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The Life and Correspondence of Robert Southey
Robert Southey to Horace Walpole Bedford, 20 July 1794

Vol. I Contents
Early Life: I
Early Life: II
Early Life: III
Early Life: IV
Early Life: V
Early Life: VI
Early Life: VII
Early Life: VIII
Early Life: IX
Early Life: X
Early Life: XI
Early Life: XII
Early Life: XIII
Early Life: XIV
Early Life: XV
Early Life: XVI
Early Life: XVII
Ch. I. 1791-93
Ch. II. 1794
Ch. III. 1794-95
Ch. IV. 1796
Ch. V. 1797
Vol. II Contents
Ch. VI. 1799-1800
Ch. VII. 1800-1801
Ch. VIII. 1801
Ch. IX. 1802-03
Ch. X. 1804
Ch. XI. 1804-1805
Vol. III Contents
Ch. XII. 1806
Ch. XIII. 1807
Ch. XIV. 1808
Ch. XV. 1809
Ch. XVI. 1810-1811
Ch. XVII. 1812
Vol. IV Contents
Ch. XVIII. 1813
Ch. XIX. 1814-1815
Ch. XX. 1815-1816
Ch. XXI. 1816
Ch. XXII. 1817
Ch. XXIII. 1818
Ch. XXIV. 1818-1819
Vol. IV Appendix
Vol. V Contents
Ch. XXV. 1820-1821
Ch. XXVI. 1821
Ch. XXVII. 1822-1823
Ch. XXVIII. 1824-1825
Ch. XXIX. 1825-1826
Ch. XXX. 1826-1827
Ch. XXXI. 1827-1828
Vol. V Appendix
Vol. VI Contents
Ch. XXXII. 1829
Ch. XXXIII. 1830
Ch. XXXIV. 1830-1831
Ch. XXXV. 1832-1834
Ch. XXXVI. 1834-1836
Ch. XXXVII. 1836-1837
Ch. XXXVIII. 1837-1843
Vol. VI Appendix
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“Bath, July 20. 1794.

Grosvenor, I believe nearly three weeks have elapsed since your last letter at Oxford damped my breakfast with disappointment: to see you at all times would be a source of much pleasure; but I should have been particularly glad to have introduced you to Allen and Coleridge; they shared in my disappointment, but that part of human unhappiness is not alleviated by partition. Coleridge is now walking over Wales. You have seen a specimen of Allen’s poetry, but never of his friend’s; take these, they are the only ones I can show, and were written on the wainscot of the inn at Ross, which was once the dwelling-house of Kyrle.”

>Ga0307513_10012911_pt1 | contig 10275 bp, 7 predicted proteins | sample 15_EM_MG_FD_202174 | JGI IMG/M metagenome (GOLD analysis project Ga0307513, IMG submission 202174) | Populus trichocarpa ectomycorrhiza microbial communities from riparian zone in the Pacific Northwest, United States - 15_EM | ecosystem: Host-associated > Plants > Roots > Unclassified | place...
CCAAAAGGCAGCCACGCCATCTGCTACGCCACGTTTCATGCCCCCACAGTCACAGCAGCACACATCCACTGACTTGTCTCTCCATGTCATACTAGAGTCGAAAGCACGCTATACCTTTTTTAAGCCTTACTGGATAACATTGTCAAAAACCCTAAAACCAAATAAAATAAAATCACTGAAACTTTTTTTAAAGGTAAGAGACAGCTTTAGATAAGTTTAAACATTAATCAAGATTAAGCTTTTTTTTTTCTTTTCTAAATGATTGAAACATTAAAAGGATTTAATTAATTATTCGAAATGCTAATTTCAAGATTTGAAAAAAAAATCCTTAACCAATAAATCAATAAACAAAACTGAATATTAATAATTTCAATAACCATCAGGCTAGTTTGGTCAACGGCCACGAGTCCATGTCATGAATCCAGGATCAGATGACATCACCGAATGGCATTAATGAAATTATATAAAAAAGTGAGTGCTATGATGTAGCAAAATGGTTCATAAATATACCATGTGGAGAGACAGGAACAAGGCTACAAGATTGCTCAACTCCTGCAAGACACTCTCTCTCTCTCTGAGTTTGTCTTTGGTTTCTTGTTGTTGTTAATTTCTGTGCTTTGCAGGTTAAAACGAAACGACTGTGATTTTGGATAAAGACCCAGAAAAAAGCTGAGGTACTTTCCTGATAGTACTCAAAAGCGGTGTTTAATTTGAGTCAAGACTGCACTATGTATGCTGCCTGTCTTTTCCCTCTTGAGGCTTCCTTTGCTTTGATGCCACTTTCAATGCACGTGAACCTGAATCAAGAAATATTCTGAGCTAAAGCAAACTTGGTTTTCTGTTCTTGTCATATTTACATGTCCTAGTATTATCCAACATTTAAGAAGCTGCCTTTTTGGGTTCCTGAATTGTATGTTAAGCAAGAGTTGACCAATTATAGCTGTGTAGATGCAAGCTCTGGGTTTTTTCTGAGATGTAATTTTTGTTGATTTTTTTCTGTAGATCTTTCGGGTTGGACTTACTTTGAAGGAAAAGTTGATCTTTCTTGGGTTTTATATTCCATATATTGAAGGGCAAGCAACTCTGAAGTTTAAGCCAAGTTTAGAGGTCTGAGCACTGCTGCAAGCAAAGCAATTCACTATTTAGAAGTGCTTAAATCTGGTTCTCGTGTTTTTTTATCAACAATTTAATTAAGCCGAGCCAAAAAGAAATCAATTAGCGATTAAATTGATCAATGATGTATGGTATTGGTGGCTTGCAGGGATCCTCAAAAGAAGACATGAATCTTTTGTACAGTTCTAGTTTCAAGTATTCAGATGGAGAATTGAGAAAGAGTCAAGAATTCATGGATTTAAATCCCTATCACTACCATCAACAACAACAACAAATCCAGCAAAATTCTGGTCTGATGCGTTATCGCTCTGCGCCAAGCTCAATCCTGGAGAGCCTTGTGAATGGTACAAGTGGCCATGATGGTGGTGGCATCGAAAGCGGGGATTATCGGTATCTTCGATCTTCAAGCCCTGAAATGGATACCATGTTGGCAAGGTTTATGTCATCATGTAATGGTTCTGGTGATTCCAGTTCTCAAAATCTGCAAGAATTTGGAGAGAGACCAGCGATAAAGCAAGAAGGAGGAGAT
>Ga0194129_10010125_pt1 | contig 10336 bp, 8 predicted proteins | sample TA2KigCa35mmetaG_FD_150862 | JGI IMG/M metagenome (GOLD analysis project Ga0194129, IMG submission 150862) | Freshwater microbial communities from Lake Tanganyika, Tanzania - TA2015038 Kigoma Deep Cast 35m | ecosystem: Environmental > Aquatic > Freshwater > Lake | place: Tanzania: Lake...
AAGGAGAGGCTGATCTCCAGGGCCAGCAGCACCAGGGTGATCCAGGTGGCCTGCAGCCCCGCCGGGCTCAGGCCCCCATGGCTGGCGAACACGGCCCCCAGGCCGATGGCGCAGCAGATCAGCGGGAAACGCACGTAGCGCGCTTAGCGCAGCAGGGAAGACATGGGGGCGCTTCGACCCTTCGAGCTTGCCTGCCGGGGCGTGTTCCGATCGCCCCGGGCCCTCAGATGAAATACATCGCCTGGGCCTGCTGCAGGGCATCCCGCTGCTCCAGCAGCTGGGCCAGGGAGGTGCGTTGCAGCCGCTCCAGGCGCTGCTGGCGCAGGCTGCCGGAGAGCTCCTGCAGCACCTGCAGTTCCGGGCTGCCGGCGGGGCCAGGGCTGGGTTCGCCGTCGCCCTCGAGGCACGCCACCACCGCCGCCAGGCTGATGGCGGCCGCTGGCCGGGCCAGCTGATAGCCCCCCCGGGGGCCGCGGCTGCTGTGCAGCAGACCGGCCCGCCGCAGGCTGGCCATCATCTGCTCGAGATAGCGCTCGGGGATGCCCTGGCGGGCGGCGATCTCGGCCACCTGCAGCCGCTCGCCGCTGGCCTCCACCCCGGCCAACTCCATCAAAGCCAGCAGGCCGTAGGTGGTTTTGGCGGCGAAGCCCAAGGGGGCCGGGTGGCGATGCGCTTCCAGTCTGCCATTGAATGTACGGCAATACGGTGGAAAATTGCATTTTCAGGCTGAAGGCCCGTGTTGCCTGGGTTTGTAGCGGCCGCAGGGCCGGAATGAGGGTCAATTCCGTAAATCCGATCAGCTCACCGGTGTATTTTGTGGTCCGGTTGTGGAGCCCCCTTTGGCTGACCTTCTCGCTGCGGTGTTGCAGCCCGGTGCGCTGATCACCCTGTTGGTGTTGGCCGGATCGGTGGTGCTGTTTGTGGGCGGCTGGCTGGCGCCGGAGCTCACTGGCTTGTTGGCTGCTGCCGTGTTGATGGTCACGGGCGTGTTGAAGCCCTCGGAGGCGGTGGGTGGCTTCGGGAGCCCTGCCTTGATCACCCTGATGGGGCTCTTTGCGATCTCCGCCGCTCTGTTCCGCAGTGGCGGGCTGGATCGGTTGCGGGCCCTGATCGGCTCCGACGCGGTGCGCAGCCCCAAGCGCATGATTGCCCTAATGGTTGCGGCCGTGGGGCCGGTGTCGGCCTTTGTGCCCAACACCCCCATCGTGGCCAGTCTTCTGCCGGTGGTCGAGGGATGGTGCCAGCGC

July 6. 1794.


[Here follow the well-known lines to “The Man of Ross.”]

“Admire the verses, Grosvenor, and pity that mind that wrote them from its genuine feelings. ’Tis my intention soon to join him in Wales, and then to proceed to Edmund Seward, seriously to arrange with him the best mode of settling in America. Yesterday I took my proposals for publishing Joan of Arc to the printer; should the publication be any ways successful, it will carry me over, and get me some few acres, a spade, and a plough. My brother Thomas will gladly go with us, and, perhaps, two or three more of my most intimate friends; in this country I must either sacrifice happiness or integrity: but when we meet I will explain my notions more fully.

“I shall not reside next Michaelmas at Oxford, because the time will be better employed in correcting Joan, and overlooking the press. If I get fifty copies subscribed for by that time. . . . . Grosvenor, I shall inscribe Joan of Arc to you, unless you are afraid to have your name prefixed to a work that breathes some sentiments not perfectly in unison with court principles. Corrections will take up some time, for the poem shall go into the world handsomely—it will be my legacy to this country, and may, perhaps, preserve my memory in it. Many of my friends will blame me for so bold a step, but as many encourage me; and I want to raise money enough to settle myself across the Atlantic. If I have leisure to write there, my stock of imagery will be much increased. . . . . My proposals will be printed this evening. I remain here till to-morrow morning for
Ætat. 20. OF ROBERT SOUTHEY. 215
the sake of carrying some to Bristol. Methinks my name will look well in print. I expect a host of petty critics will buzz about my ears, but I must brush them off. You know what the poem was at Brixton; when well corrected I fear not its success.

“I have a linen coat making, much like yours; ’tis destined for much service. Burnett ambulated to Bristol with me from Oxford; he is a worthy fellow, whom I greatly esteem. We have a wild Welshman, red hot from the mountains, at Balliol, who would please and amuse you much. He is perfectly ignorant of the world; but with all the honest warm feelings of nature, a good head, and a good heart. Lightfoot is A. B.; old Balliol Coll. has lost its best inhabitants in him and Seward; Allen, too, resides only six weeks longer in the University; so it would be a melancholy place for me, were I to visit it again for residence. My tutor will much wonder at seeing my name*; but, as Thomas Howe is half a democrat, he will be pleased. What miracle could illuminate him I know not; but he surprised me much by declaiming against the war, praising America, and asserting the right of every country to model its own form of government. This was followed by—‘Mr. Southey, you won’t learn any thing by my lectures. Sir; so, if you have any studies of your own, you had better pursue them.’ You may suppose I thankfully accepted the offer. Let me hear from you soon. You promised me some verses.

Sincerely yours,
Robert Southey.”

* As the author of Joan of Arc.


“P.S. How are the wasps this year? My dog eats flies voraciously, and hunts wasps for the same purpose. If he catches them, I fear he will follow poor Hyder.* I saved him twice to day from swallowing them like oysters.”